In the first semester (Fall ’17) you will enroll in FORU 1500: Introduction to Space, Knowledge, and Power. Team-taught by Max Edelson and Ricardo Padrón, the introductory course will cover historical and theoretical readings chosen to help you think about your world in spatial terms. We hope that you will take this experience into your other courses, and use it to shape what you study, rather than to participate passively in a pre-determined agenda.

Outside of the introductory course and capstone, you will take courses across five categories:

  1. Local Spaces
  2. Regional, national, Cultural Spaces
  3. Global Spaces
  4. Space, Power, and Justice
  5. Space, Science, and Math

The primary distinction between these categories is not discipline, but scale. We want you to think about different kings of spaces, so we have chosen to distribute our attention among local spaces (architecture, cities, global spaces (the world, through somne disciplinary lenses), and “in-between” scales. We have also identified an additional category, not around scale, but around issues of power and justice, which is central to any consideration of space in the humanities and social sciences today.

Finally, in your fourth semester (Spring, ’19), we will gather again to consider space as part of the Forum’s 3-credit Capstone.

Coursework

Core Required Courses (6 credits)

FORU 1500: Introduction to Space, Knowledge, and Power (Fall ’17)
FORU 2500: Capstone Seminar (Spring ’19)

Local Spaces (6 credits, 3 from each category)

Local Spaces (Category One)

SOC 2950       The wire – Sociology through TV and Film
SOC 3490       Cities and Cultures
ARTH 2372    Paris, Capital of the Nineteenth Century

Local spaces (Category Two)

ARCH 1010    Lessons of the Lawn
ARH 1010      History of Architecture I
ARH 1020      History of Architecture II
ARH 1700      Thomas Jefferson’s Architecture
ARH 2753      Arts & Cultures of the Slave South
ARH 3040      Metropolis
PLAN 1010    Introduction to Urban and Environmental Planning
PLAN 2020    Planning Design
PLAN 2110    Digital Visualization for Planners
PLAN 3860    Cities and Nature

Regions, Cultures, and Nations (6 credits, 3 from each category)

Regions, Cultures, and Nations (Category One)

ANTH 1010    Introduction to Anthropology
ANTH 2120    The Concept of Culture
ANTH 2153    North American Indians
ANTH 2156    Peoples & Cultures of Africa
ANTH 2230    Fantasy & Social Values
HIAF 1501     Introductory Seminar in African History
HIEA 1501     Introductory Seminar in East Asian history
HILA 1501     Introductory Seminar in Latin American History
HIME 1501    Introductory Seminar in Middle Eastern History
HISA 1501     Introductory Seminar in South Asia
HIUS 3011     Colonial Period in American History
HIUS 3652     Afro-American History since 1865
MDST 2660   The Internet is Another Country

Regions, Cultures, and Nations (Category Two)

EAST 1010     East Asian Canons & Cultures
ENLT 2514    The Western & The West
ENLT 2523    The Poetry of Exile
ENLT 2526    Migrant Fiction
ENLT 2530    The Universe of Black Fiction
ENLT 2555    Frontier Literature & Culture
MESA 1000    From Genghis Khan to Stalin: Invasions and Empires
MESA 2300    Crossing Borders: Middle East and South Asia
MESA 2700    Revolutions in the Islamic World
MEST 2270    Culture and Society of the Contemporary Arab Middle East
MEST 2470    Reflections of Exile: Jewish Languages and the Communities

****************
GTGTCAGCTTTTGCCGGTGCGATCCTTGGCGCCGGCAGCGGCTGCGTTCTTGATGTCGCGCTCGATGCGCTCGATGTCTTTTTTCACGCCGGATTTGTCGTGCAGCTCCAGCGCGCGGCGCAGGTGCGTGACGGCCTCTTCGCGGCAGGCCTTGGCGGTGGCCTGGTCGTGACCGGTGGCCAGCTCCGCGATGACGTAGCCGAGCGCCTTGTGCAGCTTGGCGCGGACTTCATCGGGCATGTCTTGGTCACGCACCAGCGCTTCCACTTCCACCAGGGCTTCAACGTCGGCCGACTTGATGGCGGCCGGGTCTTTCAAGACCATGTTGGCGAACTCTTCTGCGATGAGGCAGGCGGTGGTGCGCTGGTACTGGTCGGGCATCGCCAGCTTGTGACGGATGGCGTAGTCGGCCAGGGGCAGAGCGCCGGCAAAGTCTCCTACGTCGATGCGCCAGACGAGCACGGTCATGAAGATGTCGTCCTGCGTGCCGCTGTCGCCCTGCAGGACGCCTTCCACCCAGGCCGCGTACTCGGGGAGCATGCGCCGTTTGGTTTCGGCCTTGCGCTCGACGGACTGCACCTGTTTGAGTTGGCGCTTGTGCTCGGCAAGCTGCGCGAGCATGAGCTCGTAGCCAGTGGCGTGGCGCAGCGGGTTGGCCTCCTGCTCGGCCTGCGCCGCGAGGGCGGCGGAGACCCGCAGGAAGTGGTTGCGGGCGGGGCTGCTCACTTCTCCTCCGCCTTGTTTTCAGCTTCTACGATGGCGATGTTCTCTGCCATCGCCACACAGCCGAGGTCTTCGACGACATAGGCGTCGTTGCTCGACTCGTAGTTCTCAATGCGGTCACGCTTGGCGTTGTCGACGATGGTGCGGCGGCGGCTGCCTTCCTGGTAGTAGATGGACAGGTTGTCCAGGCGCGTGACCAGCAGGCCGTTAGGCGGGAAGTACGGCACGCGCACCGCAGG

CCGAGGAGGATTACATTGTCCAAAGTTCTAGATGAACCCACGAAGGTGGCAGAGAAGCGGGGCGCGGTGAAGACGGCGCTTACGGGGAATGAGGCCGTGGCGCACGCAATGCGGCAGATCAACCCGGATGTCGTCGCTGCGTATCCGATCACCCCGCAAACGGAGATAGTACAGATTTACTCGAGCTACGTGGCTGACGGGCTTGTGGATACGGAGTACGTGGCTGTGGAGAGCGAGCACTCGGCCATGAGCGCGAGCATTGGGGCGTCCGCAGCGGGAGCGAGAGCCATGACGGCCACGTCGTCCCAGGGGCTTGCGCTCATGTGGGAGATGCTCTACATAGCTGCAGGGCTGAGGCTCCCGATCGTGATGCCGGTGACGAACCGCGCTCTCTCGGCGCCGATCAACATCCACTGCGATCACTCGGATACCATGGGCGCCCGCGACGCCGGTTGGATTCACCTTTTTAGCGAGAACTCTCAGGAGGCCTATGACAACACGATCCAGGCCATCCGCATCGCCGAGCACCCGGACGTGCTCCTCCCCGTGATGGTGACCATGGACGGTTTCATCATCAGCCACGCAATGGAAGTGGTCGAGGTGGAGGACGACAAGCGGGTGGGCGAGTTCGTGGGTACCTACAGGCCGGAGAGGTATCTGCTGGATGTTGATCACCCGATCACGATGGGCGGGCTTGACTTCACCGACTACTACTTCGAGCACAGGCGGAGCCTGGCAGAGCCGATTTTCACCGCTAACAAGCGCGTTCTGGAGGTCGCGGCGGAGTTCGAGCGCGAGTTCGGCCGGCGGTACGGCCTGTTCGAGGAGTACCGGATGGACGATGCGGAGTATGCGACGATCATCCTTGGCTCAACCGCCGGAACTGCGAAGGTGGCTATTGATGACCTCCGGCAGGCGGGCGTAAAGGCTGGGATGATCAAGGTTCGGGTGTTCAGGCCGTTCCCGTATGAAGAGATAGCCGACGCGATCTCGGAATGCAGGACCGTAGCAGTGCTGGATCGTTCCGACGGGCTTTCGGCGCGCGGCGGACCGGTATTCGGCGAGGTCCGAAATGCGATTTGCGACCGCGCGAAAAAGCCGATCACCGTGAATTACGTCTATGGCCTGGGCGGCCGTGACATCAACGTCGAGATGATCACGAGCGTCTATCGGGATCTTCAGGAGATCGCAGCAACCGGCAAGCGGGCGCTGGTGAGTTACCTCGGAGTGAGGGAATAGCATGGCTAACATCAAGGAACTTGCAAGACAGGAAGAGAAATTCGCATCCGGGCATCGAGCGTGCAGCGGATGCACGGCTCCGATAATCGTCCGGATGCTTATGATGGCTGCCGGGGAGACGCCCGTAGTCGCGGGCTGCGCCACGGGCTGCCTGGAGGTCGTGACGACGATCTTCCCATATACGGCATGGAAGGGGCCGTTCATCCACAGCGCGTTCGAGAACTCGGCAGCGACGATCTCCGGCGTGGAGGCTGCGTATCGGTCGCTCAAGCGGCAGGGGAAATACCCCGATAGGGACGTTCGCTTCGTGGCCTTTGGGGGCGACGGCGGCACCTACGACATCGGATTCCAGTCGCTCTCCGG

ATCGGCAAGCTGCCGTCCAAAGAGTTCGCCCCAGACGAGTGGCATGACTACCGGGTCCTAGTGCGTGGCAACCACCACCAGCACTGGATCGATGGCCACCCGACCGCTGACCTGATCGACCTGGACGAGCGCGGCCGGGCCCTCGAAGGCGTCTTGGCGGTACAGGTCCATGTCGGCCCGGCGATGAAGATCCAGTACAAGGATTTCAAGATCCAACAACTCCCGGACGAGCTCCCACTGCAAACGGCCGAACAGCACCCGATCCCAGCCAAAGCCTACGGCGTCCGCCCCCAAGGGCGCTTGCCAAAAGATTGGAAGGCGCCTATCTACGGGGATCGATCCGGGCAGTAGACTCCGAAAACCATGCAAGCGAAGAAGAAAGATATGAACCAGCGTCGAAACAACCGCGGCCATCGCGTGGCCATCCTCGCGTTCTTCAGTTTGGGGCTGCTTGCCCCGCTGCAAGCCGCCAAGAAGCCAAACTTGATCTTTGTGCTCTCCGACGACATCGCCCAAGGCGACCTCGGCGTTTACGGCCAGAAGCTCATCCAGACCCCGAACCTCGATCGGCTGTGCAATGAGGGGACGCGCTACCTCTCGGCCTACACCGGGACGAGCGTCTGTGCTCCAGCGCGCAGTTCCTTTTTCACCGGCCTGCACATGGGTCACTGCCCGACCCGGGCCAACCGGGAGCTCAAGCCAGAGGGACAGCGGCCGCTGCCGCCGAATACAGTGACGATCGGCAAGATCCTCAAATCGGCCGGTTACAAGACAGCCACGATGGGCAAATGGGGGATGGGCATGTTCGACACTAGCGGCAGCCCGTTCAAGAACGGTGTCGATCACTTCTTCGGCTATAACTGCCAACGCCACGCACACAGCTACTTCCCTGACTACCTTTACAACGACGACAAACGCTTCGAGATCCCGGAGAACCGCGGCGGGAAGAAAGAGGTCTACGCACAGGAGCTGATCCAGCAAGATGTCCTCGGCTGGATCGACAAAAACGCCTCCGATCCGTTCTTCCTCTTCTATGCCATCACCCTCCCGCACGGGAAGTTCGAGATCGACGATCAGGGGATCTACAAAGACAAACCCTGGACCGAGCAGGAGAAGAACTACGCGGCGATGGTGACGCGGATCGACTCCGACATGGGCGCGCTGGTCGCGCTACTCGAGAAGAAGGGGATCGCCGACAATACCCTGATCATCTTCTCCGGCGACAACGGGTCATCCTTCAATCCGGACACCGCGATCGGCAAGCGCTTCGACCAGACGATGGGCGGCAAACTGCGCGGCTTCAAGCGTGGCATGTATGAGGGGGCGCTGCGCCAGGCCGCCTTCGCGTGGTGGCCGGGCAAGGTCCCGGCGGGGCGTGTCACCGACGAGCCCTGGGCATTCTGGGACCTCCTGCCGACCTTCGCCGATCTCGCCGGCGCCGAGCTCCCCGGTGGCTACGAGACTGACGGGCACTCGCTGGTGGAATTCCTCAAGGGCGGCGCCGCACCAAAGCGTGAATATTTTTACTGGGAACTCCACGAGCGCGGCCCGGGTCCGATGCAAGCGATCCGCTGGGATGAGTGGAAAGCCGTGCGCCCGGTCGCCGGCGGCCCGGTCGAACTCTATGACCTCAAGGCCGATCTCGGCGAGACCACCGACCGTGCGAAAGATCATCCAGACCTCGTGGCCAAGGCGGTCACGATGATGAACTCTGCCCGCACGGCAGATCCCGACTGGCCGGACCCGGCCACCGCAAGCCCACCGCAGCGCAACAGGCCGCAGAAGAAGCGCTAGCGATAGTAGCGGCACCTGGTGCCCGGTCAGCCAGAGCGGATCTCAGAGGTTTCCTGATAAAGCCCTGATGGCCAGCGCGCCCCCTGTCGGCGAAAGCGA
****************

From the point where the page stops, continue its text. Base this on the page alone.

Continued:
SAST 1300     Under the Colonized-Gaze
SAST 1600     India in Global Perspective
SAST 2010     Remembering India’s Partition through Literature and Poetry
SATR 2110     Cultural Translation: Travel Writing in South Asia

Global Spaces (3 Credits)

ANTH 1050    Anthropology of Globalization
ARTH 2851    World Art
ARH 3030      World Vernacular Architecture
MUSI 1070    Global Music
PLCP 1500     Global Development
EDLF 3470     Hip Hop History and Global Movements
ENGL 2559    Global Humanities
ENLT 2530    Globalization and World Literature
ENSP 2810    Women & media in the Global South
HIAF 2031     The African Diaspora
HIST 1501     Gender in the Global South
HIST 2001     Many Worlds: A history of Humanity Before 1800
HIST 2002     The Modern World: Global History since 1760
HIST 2212     Maps in World History
HIST 2559     Hip-hop, History, Global Movement
GSVS 1559     Global Environments and Sustainability
PHS 2291       Global Culture and Public Health
RELC 2060     The Reform and Global Expansion of Christianity
RELC 2210     Religion, Ethics, and Global Development
RELI 2080      Global Islam
SAST 2800     The World According to South Asia
SOC 2499       Globalization and Social Responsibility
ARCH 2150    Global Sustainability
GSVS 2150     Global Sustainability

Space, Power, and Justice (3 Credits)

PLAN 3811    Gender and the Built Environment
PLAP 2030     Politics, Science and Values: An introduction to Environmental Policy
RELC 2850     The Kingdom of God in America
RELG 2210     Religion, Ethics, and The Global Environment
SOC 2052       Sociology of the Family
SOC 2220       Social Problems
SOC 2230       Criminology
SOC 2320       Gender and Society
SOC 2442       Systems of Inequality

Space, Science, and Math (7 Credits – One course must have a lab)

Space, Science, and Math w/ Lab

EVSC 1010     Introduction to Environmental Science
EVSC 1020     Practical Concepts in Environmental Sciences
EVSC 2220     Conservation Ecology: Biodiversity and Beyond
EVSC 2221     Conservation Ecology Laboratory
EVSC 2800     Fundamentals of Geology
PHYS 1425    General Physics I: Mechanics, Thermodynamics
PHYS 2010    Principles of Physics
PHYS 2020    Principles of Physics II

Space, Science, and Math w/o Lab

ASTR 1210     Introduction to the Sky and Solar System
ASTR 2110     Introduction to Astrophysics I
ASTR 2120     Introduction to Astrophysics II
ASTR 3420     Live Beyond Earth
ASTR 3460     Development of Modern Astronomy
ASTR 3470     Science and Controversy in Astronomy
ASTR 3480     Introduction to Cosmology
EVSC 1010     Intro to Environmental Sciences
EVSC 1040     Virginia’s Environments
EVSC 1080     Resources and the Environment
EVSC 1200     Elements of Ecology
EVSC 1300     Earth’s Water and Climate
EVSC 1450     An Inconvenient Truce: Climate, You , and CO2
EVSC 1600     Water on Earth       
EVSC 2010     Materials that Shape Civilization
EVSC 2030     POLITICS, Science, and Values: An Introduction to Environmental Policy
EVSC 2070     Earth Systems Technology & Management
EVSC 2200     Plants, People, and Culture
EVSC 2900     Beaches, Coasts, and Rivers
EVSC 3020     GIS Methods
MATH 1150   The Shape of Space
MATH 1210   Applied Calculus I
MATH 1220   Applied Calculus II
MATH 1310   Calculus I
MATH 1320   Calculus II